No. 12487. Savoia-Marchetti SM.75 (HA-SMC cn 32020)
Photographed at Budaörs Airport, Budapest, Hungary, 1939, source unknown

Savoia-Marchetti SM.75

07/31/2014. Remarks by Johan Visschedijk: "By the outbreak of WW II Savoia-Marchetti had established a tradition of large tri-motor designs, including the SM.79 and SM.84 bombers and SM.81 and SM.82 bomber-transports for the Regia Aeronautica. The commercial tri-motor transport line had begun with the high-wing S.71, and was followed in the mid-1930S by two low-wing types, each built in quantity. The first was the S.73, which flew on 4 June 1934., the second the SM.75.

The SM.75 was a considerably larger aircraft, and was the first Savoia-Marchetti tri-motor to have a retractable main landing gear. There was apparently no separate prototype, the first flight on November 6, 1937 probably being made by the first production SM.75 (I-TACO). This and at least 29 more SM.75's were delivered to Ala Littoria, with whom they entered service in 1938.

Standard powerplant was three 750 hp Alfa Romeo 126 RC 34 radial engines, although one example (in 1942) is known to have been fitted with 860 hp Alfa Romeo 128's and the five SM.75's delivered to the Hungarian airline Malert (acronym for Magyar Légiforgalmi RT, Hungarian Air Traffic Ltd) were powered by Gnome-Rhone K14 engines. One SM.75 was delivered to the Regia Aeronautica, and at least nine others were built whose ownership is uncertain; some of these may also have gone to Ala Littoria.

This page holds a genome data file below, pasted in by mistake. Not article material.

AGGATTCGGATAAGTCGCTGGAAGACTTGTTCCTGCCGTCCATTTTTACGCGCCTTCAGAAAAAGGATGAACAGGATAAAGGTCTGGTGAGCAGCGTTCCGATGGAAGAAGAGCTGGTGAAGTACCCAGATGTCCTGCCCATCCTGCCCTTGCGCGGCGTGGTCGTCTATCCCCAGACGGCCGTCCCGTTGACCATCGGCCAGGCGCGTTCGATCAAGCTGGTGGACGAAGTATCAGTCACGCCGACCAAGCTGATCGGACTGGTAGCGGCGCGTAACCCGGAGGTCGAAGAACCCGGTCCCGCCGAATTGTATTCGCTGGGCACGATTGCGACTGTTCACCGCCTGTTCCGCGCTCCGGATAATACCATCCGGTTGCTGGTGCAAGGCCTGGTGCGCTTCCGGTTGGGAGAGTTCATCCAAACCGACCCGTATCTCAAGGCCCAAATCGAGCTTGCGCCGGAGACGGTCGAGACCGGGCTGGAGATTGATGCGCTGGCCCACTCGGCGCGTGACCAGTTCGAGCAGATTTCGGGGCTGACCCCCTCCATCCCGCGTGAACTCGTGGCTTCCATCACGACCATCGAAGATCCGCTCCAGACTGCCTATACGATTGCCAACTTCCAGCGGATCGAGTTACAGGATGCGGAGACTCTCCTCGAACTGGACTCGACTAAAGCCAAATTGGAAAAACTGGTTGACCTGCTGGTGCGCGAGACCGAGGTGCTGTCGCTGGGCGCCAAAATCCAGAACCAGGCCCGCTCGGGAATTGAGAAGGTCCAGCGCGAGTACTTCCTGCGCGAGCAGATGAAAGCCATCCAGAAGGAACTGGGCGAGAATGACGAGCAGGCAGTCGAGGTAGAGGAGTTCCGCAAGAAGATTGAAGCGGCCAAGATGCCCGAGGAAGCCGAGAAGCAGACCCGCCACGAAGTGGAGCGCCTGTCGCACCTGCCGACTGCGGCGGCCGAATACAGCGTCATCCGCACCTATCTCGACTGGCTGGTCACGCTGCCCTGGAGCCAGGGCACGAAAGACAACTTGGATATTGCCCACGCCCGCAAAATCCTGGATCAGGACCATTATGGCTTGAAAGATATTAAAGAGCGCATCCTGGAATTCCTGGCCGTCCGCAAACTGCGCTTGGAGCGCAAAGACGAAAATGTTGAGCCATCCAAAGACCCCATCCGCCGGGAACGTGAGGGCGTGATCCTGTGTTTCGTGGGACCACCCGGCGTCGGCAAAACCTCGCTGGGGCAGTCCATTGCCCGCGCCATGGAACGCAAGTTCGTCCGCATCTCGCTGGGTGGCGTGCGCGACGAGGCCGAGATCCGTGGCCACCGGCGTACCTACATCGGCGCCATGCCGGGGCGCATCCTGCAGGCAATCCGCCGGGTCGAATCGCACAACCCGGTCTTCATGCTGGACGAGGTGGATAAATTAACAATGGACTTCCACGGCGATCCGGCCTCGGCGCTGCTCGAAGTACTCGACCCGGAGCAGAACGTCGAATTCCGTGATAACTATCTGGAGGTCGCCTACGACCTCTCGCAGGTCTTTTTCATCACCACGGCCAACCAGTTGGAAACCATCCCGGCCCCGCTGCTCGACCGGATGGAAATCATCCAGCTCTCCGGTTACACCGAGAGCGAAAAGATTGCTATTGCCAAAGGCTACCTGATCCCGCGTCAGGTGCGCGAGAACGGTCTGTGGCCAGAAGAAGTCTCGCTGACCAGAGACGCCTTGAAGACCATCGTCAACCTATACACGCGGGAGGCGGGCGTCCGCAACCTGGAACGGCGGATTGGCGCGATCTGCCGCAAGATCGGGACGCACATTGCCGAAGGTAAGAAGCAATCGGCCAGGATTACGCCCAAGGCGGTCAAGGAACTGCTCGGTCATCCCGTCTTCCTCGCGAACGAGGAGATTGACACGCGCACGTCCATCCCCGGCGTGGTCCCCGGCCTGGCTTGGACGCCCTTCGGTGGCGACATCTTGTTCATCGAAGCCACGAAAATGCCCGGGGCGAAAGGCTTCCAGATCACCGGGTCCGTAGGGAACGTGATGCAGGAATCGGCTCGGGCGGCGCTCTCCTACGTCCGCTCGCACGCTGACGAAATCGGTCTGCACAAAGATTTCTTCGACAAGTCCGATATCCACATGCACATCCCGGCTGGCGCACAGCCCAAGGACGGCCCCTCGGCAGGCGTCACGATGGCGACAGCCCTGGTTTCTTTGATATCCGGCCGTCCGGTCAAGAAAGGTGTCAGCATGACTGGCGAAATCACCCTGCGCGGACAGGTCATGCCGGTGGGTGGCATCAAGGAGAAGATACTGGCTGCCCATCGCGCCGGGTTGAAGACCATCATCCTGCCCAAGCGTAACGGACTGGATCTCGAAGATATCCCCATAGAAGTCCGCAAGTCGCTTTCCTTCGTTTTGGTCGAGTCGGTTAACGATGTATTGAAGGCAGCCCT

The SM.75 carried a flight crew of three and a steward, and had standard three-abreast seating for 24 passengers in two twelve-seat cabins separated by a refreshments bar. Passenger capacity could be increased to thirty. Aft of the rear cabin were a toilet and a baggage/freight compartment, with additional baggage space under the floor of the rear cabin. A smaller compartment was located beneath the front of the forward cabin, ahead of the wing leading edge.

On January 9, 1939 an SM.75, piloted by N. Prota and G. Bertocco, set up international speed records of 207 mph (333 kmh) and 205 mph (330 kmh) over 621 mls (1,000 km) and 1,243 mls (2,000 km) closed circuits while carrying a 22,046 lb (10,000 kg) payload. About a dozen of the Ala Littoria aircraft were impressed for military service when Italy entered WW II, the five Hungarian were impressed into the Hungarian AF. A modified version known as the SM.75bis was built specifically as a military transport, while a twin-float derivative, the SM.87, appeared in 1943.

The following data relate to the Alfa Romeo-powered version.

Created July 31, 2014